"Right now, I would say, it's a draw at best," Bush added.
At the moment, his is a party that does not care for the benchmarks.
The Republican National Committee has branded them an "inappropriate overreach to standardize and control the education of our children." The California Republican Party said the standards are "national efforts at one-size-fits-all uniformity."
And conservative personality Glenn Beck warned his millions of listeners: "If you don't stop it, American history is over as you know it."
Democrats aren't spared the intra-party strife, either.
Education Secretary Arne Duncan says critics of the standards engage in "political silliness." The head of the American Federation of Teachers, meanwhile, compares the implementation of the standards to the rollout of the federal health care law.
"You think the Obamacare implementation is bad?" said Randi Weingarten, who supports the standards' goals but has been vocal about the role of testing. "The implementation of the Common Core is far worse."
Such divisions are as common as unusual alliances.
Obama is getting a hand from the U.S. Chamber of Commerce, which spent $36 million to help Republican candidates in 2012. For the chamber, the nation's largest business coalition, a skilled and educated workforce is good for the bottom line.
"We've been dishonest for years when we told parents that the standards were working," said Cheryl Oldham, a vice president at the U.S. Chamber of Commerce and a former official in President George W. Bush's Education Department.
Energy giant Exxon, too, supports the benchmarks and is running television ads to introduce them to a public that isn't entirely sure what they are.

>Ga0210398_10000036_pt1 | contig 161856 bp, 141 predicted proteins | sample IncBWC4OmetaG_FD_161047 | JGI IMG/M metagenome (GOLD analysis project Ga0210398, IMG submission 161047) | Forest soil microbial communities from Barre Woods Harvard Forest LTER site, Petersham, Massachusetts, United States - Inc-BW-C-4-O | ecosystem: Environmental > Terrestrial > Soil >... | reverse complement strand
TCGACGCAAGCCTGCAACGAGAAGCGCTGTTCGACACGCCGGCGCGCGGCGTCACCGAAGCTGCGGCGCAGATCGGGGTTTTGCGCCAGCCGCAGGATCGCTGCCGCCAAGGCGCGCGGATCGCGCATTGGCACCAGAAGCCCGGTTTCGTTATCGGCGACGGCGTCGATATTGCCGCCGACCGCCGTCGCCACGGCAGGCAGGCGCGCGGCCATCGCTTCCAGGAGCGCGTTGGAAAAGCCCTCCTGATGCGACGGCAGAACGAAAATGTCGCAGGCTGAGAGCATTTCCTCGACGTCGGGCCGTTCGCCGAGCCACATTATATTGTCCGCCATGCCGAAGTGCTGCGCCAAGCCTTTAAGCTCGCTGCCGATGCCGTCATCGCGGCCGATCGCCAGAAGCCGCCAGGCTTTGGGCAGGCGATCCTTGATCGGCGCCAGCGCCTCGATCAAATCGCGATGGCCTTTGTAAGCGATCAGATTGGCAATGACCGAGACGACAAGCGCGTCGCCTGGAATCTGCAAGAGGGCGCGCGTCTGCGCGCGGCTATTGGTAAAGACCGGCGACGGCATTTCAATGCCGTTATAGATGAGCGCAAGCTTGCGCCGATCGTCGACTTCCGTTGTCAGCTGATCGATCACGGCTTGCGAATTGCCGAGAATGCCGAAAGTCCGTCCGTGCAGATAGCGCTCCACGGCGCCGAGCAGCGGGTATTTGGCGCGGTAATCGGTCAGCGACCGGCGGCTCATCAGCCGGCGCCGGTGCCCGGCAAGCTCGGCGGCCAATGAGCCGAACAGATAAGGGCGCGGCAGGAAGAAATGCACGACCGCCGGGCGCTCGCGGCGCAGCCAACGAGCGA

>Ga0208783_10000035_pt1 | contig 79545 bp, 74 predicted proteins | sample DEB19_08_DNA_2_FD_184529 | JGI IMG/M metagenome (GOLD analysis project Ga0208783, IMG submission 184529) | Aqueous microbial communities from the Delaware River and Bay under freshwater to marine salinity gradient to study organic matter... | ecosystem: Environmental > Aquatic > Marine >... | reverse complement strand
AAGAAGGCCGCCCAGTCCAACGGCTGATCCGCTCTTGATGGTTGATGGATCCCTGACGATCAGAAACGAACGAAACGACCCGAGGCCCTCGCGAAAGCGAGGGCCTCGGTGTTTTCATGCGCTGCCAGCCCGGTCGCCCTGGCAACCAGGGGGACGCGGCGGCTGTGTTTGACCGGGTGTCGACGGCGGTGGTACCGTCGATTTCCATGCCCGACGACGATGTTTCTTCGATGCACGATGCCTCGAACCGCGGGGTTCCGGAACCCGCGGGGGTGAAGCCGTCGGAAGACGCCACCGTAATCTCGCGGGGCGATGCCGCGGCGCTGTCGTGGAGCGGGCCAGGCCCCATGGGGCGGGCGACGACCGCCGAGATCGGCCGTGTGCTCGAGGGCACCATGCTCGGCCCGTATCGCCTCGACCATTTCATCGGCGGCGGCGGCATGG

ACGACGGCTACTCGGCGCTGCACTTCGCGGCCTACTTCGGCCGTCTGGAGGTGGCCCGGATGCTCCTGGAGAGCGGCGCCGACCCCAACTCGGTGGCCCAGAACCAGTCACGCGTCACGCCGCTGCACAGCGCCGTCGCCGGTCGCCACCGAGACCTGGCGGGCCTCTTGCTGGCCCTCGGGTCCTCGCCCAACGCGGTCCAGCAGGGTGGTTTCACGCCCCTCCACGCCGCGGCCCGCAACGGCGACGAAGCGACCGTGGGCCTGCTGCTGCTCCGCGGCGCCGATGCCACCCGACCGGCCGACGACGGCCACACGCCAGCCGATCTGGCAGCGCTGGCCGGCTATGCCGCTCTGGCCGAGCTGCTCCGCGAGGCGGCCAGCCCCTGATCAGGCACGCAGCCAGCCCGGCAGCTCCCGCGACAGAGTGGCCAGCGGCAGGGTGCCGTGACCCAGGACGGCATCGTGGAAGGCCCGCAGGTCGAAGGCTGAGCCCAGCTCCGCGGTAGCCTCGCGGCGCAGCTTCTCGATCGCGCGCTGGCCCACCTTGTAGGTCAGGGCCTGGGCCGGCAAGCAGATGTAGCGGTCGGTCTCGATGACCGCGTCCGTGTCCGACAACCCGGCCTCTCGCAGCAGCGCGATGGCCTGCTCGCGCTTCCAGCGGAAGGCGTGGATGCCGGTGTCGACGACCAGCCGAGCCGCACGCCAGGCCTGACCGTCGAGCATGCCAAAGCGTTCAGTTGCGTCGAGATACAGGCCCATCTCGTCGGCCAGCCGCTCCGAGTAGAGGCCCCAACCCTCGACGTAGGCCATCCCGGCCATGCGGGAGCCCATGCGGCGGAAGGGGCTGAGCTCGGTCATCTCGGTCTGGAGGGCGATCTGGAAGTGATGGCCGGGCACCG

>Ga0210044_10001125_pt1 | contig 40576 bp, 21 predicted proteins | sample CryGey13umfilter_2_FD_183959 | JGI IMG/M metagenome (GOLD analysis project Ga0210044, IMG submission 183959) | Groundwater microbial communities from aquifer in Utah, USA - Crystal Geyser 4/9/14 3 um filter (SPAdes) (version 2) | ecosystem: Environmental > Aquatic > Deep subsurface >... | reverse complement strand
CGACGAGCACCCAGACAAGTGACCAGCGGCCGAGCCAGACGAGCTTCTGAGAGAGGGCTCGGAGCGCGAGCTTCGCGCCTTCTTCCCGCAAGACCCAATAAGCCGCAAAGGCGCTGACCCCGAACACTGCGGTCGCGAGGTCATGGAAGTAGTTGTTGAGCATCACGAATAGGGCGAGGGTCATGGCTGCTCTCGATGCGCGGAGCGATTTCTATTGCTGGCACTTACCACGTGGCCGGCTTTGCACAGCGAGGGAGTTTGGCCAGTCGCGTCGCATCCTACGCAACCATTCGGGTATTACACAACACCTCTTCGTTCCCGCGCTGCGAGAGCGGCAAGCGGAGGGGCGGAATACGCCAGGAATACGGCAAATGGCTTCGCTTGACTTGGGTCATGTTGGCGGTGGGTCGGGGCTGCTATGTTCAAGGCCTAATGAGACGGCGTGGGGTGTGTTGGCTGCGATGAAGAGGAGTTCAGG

There have been efforts to roll back the standards at statehouses in Florida, Missouri, Ohio and Pennsylvania. Voters in Maine could decide next year if they will keep the standards. And several states are revisiting the decision to partner with other states to develop tests.
Yet opponents have yet to be successful. Anti-Common Core legislation failed in conservative Alabama, Georgia, South Dakota and Kansas. Only one state, Indiana, has included a review of the standards in a successful education bill.
Some of the nation's most conservative states are not rushing to yield to anti-Common Core activists. Both Arizona and Idaho overwhelmingly voted against Obama's re-election but are sticking with the standards for now.
Arizona Gov. Jan Brewer, a Republican, issued an executive order renaming the new benchmarks "Arizona's College and Career Ready Standards."
And in Idaho, the Republican chairmen of the state House and Senate education panels are urging colleagues to stick with the benchmarks, rebranded the "Idaho Core Standards."
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